The mid-range smartphone market is not what it used to be a year go when hardly any one or two devices would be there offering a blend of everything. Just little less than a year ago, Xiaomi Mi 4i and the Asus Zenfone 2 was launched. These were the only two devices, the poster boy for the mid-range section, offering impressive specifications within the price bracket of Rs 12-15K. The mid-range market, which is now reduced to devices priced less than Rs 12K. You ask who was the disrupter of the mid-range handset market, well it’s easy, it was the Lenovo K3 Note. Not much loved by the critics, but the sales number says it otherwise. The K3 Note was a massive heat among the Indian audience, and that’s why early this month, the company launched its successor the K4 Note in the country.
Lenovo has always been an aggressive player since it first entered into the smartphone business in India. Moving on from pricier handsets, company efficiently launched many handsets in the price range less than Rs 12K. Starting from the A6000, A6000 Plus, A7000 and K3 Note, the Chinese manufacturer has ante up its game in terms of the features on the K4 Note. We have been playing with all those new features for a couple of days now. And we are ready to let you in on our experiences with the device. Dive in, guys.
The fact that Lenovo has completely changed the design of the successor tells that company is interested in bringing its guns to the competition. The brand took the high road to offer its consumers a fresh new design on its upgrade. Although, it’s not too impressive, but it’ll do the trick of having a fresh design. Considering how dull and straightforward K3 Note’s design was it has a better chance of pleasing eyes. Slightly curved on the back side, the device offers good compactness for a 5.5-inch size device, or maybe I’ve got used to the oversized devices, after using Le Max and QiKU Q terra 808 smartphones. Do make a note that K4 Note is thicker than K3 Note as well as weighs slightly more while its 3.8mm thin at the corners due to curved back.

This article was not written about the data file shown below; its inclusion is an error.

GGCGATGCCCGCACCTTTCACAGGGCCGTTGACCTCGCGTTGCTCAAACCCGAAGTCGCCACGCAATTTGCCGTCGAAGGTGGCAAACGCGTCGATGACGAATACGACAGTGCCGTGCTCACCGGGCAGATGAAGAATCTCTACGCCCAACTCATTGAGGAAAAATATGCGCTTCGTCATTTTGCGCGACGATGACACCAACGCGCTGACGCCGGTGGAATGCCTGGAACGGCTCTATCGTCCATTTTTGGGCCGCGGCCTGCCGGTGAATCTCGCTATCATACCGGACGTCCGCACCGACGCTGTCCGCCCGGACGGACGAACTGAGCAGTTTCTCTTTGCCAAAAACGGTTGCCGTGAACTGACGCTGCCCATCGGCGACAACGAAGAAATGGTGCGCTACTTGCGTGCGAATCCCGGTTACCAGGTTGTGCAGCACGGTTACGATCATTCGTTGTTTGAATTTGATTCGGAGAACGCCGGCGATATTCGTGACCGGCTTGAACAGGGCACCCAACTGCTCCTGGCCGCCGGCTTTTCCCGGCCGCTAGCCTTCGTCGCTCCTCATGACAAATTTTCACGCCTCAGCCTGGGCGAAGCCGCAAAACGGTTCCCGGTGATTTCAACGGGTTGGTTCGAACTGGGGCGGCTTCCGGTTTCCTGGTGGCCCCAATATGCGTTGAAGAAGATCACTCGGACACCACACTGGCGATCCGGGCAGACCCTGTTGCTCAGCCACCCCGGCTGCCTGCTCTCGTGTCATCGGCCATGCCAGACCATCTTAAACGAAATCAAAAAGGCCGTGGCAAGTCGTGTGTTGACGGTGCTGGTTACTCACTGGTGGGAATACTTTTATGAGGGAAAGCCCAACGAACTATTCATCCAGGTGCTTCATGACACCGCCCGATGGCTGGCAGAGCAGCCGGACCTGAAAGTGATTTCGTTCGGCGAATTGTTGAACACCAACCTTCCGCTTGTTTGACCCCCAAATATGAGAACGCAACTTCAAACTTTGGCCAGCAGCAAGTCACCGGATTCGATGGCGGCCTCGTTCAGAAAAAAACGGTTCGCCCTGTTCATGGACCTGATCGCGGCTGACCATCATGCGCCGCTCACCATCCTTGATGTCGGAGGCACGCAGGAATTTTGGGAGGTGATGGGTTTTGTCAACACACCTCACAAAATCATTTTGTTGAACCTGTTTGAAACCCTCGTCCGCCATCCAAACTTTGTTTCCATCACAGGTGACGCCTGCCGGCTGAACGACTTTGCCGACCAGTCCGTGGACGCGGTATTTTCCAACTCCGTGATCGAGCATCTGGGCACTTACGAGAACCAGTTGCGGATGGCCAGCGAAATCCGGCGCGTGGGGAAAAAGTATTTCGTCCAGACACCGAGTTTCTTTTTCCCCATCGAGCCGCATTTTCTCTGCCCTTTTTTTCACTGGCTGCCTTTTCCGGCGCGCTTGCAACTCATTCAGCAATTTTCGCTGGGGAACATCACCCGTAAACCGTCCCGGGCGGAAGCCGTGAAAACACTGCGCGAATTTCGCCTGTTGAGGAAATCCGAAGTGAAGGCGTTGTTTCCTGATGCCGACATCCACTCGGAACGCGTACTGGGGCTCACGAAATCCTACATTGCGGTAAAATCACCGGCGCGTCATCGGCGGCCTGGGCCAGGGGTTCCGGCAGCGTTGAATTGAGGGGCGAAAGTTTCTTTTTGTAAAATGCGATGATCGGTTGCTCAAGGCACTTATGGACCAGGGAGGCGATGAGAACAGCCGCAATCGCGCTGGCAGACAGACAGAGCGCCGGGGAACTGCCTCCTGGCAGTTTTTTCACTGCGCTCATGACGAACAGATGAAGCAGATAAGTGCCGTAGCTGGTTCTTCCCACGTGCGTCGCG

Sometimes it doesn’t matter if the design is impressive or not, sometimes what matters is how practical it is, and I’d say this smartphone is probably one of the best in terms of placing the right components at the right place. The speaker is no more on the back side; it has been moved to the front, as dual speakers on the top and bottom bezels. That’s why it is little longer in size, but no worries, as volume rocker buttons are placed perfectly on the right edge, alongside power rocker key. I can’t say it’s a bezel-less design, but black layers around the display cover it gently and give a good look. There is a capacitive button with the backlit feature, so you can see the three buttons placed just below the display. While the top bezel houses set of sensors and front facing camera module, it’s all between the display and speaker, which also acts as the earpiece when calling.
Moving on to the rear side, the camera module has been moved from the corner to the center of the device, alongside the fingerprint sensor in the same module. There is a dual-tone LED Flash present to assist the rear camera during low light conditions, more on camera features later. On the top corner, you can see the microphone, apart from that there is nothing of importance on the rear side, expect the embedded brand of Lenovo and Dolby Atmos. Opening the back cover, you see a battery, which is warned not to be removed and two SIM card slots. Talking about the edges, the top edge houses 3.5mm audio jack while the bottom jack has microUSB 2.0 port and the secondary microphone. Overall, the design of the handset is pretty good for what was on the predecessor, although, it’s not as sturdy as I expected.
Lenovo might be the first one to offer a Full HD display under the 10K pricing in the country, and that was one of the things to look out for on the K3 Note. But this time, don’t expect the vast improvement, it won’t going to offer a 2K display, although, this time around company claims that it has a wide-view screen with good viewing extended to 178 degrees. The display has a pixel density of 403 PPI (Pixel Per Inch), which makes it a good screen to watch movies or even play high graphics games. With a contrast ratio of 1000:1, the display offers good visibility even under sunlight, keeping in mind, the brightness levels are at highest. So, I guess you could say it’s a good display for media buffs on-the-go.
Although I should warn you that it is quite a fingerprint magnet, meaning once you touch the screen your fingerprint marks would be imprinted on it, and that would indeed disturb your viewing experience. Apart from that, I don’t have any complaints about the device. In the display settings, you could also change the color balance if you don’t like the default mode, as there is a comfort mode and custom mode. While comfort mode claims to protect your eyes when you’re, browsing periods are long, whereas the custom mode would allow you to set each parameter. I would suggest sick to default mode. It has a Corning Gorilla Glass 3 protection, and that’s why it’s resisted the scratches when I put inside my pocket with car keys. Overall, the display is as better as it gets on a mid-range handset.